It's that time of year when traveling with the family seems like the perfect idea! Perhaps you have spent the entire year planning it and keeping your fingers crossed for great weather!

But reality sets in... especially if you are of the "Sandwich Generation"- known as being in between 2 generations... your kids and then mom and dad. Mom and dad may be at the age when they can no longer travel independently. So, this carefree, relaxing vacation could turn into more of a care-giving event, juggling the kids AND the elders, making it a stressful time rather than the dream vacation you had envisioned.

But the news is good - proper planning and the foresight to anticipate potential problems can make or break your trip.

  1. Be Realistic. Plan a trip so that your elderly loved ones can participate in at least a few of the fun activities - scheduling a 3-mile hike may not be the best choice. However, a nature walk where trails are paved or do not require a lot of climbing can be enjoyable for everyone. Be aware of their physical condition... if, for instance, they are on high blood pressure medication, keep the inclines to a minimum and watch for any signs of increased blood pressure.
  2. Set expectations. Once the destination has been selected, have a good idea of where you want to go and activities you want to do. Don't feel compelled to fill every second with a planned activity—don't underestimate down time! Especially when traveling with an older person, taking time for a good stretch to stay flexible or just simply resting, can help to prevent exhaustion and potential injury. If mom or dad have just recently recovered from a physical injury or surgery and they must continue to do their exercises and rehab while on the road, be sure to make time for them to do this, as well.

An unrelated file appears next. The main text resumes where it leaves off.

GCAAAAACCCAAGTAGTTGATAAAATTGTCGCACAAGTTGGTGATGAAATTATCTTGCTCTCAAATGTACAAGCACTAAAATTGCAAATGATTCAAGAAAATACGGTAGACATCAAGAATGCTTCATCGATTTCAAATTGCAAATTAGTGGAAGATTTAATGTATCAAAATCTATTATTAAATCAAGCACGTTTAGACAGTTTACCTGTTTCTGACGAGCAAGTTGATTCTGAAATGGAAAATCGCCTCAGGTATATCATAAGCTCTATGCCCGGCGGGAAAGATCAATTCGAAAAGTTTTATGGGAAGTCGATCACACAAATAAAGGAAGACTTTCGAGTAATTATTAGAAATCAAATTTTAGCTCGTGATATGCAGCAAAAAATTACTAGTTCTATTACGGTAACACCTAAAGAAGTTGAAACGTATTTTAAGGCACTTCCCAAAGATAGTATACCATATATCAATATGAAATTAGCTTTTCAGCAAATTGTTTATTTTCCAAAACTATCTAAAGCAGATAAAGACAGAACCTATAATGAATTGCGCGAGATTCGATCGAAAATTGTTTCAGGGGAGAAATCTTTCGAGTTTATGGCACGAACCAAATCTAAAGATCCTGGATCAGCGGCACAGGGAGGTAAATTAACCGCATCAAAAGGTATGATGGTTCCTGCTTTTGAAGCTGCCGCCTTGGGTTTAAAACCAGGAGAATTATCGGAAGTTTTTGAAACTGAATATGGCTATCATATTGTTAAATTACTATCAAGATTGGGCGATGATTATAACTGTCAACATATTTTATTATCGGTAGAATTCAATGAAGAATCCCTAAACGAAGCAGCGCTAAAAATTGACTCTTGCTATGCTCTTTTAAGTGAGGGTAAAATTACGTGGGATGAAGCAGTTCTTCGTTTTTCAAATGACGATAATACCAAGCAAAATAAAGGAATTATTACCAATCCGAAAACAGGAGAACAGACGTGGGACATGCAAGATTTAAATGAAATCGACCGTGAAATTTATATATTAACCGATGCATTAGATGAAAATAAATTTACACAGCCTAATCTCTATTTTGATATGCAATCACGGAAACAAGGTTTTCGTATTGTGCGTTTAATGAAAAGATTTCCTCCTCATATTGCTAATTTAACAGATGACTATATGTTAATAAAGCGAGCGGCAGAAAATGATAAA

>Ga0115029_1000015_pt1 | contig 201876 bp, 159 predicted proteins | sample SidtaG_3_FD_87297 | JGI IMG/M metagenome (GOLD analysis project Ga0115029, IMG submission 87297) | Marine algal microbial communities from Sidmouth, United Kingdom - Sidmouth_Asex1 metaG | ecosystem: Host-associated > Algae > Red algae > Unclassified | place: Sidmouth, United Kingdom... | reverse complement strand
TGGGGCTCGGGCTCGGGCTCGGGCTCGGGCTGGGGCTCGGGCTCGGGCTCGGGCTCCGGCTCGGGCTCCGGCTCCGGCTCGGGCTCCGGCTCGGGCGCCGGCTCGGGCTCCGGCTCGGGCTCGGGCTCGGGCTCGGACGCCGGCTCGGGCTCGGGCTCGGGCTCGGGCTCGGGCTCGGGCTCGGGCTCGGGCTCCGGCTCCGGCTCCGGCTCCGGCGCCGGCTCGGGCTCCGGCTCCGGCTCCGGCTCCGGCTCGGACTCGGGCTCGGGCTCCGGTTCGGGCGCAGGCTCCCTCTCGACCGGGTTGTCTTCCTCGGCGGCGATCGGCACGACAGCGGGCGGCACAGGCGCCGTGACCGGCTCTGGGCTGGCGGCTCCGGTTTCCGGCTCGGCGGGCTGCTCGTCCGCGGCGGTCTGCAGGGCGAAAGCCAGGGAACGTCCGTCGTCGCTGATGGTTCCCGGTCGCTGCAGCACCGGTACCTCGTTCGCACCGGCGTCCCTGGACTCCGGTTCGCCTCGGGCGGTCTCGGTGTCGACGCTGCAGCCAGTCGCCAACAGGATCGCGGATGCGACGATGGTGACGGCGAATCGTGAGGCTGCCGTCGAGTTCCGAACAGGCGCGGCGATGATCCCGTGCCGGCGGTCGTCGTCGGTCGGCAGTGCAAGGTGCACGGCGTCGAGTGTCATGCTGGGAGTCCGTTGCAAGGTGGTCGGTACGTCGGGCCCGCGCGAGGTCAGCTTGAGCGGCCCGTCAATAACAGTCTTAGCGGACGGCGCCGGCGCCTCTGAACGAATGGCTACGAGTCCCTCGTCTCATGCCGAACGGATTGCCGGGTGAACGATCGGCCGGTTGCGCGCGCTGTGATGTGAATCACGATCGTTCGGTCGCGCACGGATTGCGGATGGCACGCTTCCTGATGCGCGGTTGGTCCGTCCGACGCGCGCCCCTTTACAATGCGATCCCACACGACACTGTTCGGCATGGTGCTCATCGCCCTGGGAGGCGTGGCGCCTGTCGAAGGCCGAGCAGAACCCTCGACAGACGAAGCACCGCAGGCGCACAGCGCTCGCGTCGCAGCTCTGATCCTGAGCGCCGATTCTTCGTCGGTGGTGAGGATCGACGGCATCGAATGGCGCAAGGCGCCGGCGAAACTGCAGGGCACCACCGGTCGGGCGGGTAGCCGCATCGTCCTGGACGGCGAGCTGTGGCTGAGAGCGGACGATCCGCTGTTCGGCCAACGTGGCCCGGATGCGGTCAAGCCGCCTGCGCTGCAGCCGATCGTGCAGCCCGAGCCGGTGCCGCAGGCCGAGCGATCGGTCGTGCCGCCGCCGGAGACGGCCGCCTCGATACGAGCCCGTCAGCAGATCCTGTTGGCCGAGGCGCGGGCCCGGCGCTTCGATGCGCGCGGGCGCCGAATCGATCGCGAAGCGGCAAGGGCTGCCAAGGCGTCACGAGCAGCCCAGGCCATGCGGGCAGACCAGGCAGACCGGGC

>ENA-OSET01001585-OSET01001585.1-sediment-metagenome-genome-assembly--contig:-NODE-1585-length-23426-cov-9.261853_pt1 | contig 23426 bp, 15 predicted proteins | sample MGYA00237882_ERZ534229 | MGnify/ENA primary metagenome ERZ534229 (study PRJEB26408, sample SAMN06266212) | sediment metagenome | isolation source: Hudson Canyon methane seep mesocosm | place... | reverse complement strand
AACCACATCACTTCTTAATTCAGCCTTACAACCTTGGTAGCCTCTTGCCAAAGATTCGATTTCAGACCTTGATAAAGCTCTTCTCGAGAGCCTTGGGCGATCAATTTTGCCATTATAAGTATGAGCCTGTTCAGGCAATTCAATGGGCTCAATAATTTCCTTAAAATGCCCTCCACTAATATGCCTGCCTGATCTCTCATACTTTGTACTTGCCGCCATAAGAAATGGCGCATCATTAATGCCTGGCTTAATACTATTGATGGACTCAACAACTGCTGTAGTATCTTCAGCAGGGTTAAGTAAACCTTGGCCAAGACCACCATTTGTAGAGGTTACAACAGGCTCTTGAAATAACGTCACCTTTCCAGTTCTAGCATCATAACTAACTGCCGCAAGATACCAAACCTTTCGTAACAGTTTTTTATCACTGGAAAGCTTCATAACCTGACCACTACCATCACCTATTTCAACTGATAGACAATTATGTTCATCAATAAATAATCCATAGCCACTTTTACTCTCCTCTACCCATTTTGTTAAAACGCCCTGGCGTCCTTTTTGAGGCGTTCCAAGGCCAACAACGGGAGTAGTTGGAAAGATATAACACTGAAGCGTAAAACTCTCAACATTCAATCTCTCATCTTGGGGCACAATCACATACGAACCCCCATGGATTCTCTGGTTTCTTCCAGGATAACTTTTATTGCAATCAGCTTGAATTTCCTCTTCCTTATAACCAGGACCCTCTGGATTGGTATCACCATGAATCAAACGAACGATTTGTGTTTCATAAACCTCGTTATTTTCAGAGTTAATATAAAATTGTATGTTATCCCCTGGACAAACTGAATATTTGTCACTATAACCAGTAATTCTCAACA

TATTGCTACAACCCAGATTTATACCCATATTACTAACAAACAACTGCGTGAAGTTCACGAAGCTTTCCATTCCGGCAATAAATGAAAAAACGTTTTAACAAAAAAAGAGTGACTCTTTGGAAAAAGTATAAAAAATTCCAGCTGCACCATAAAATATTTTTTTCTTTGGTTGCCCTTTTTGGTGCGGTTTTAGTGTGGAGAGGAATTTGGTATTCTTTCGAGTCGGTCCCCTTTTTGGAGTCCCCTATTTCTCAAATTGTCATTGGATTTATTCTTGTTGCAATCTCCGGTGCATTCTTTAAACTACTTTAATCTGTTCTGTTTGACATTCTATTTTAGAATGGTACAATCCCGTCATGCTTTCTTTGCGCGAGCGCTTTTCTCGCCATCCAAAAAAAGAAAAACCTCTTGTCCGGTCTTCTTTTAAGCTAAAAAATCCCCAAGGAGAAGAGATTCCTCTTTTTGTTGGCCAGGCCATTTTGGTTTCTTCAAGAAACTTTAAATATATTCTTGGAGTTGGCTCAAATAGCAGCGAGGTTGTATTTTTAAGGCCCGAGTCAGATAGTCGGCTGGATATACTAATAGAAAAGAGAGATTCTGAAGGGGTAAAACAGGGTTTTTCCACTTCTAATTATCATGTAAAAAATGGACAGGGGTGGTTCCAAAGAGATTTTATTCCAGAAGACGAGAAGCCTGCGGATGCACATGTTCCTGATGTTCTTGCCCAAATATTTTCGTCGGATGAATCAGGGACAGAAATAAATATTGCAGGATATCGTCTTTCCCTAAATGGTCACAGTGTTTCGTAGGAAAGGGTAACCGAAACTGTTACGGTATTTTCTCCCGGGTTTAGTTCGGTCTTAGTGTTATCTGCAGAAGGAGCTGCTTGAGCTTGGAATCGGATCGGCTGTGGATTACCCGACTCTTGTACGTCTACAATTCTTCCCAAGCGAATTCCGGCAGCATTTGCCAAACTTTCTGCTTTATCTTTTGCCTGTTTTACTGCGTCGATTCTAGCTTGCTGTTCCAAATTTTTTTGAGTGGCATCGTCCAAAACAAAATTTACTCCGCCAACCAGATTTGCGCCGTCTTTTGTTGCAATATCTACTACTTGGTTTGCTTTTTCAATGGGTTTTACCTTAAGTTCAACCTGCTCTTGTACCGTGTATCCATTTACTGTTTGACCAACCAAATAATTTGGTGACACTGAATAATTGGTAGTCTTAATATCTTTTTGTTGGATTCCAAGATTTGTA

3. Plan time away from caregiving. It's OK to enjoy some alone time! You may even have an extremely fit elder who is physically fit but may have some dementia issues—this can unfortunately wear on you. Having time for yourself is important to keep your patience in check and to recharge your battery — let someone else in the group watch over mom or dad while you take that needed rest.
  4. Ask for things that will make your life easier. Most times, airlines, resorts and hotels are all too happy to oblige when it comes to special requests. This may include the need for a wheelchair at the airport, additional time in boarding the plane, as well as being given a room that is ADA certified.

Plan. Plan. Plan. Now go and enjoy that vacation with your whole family!

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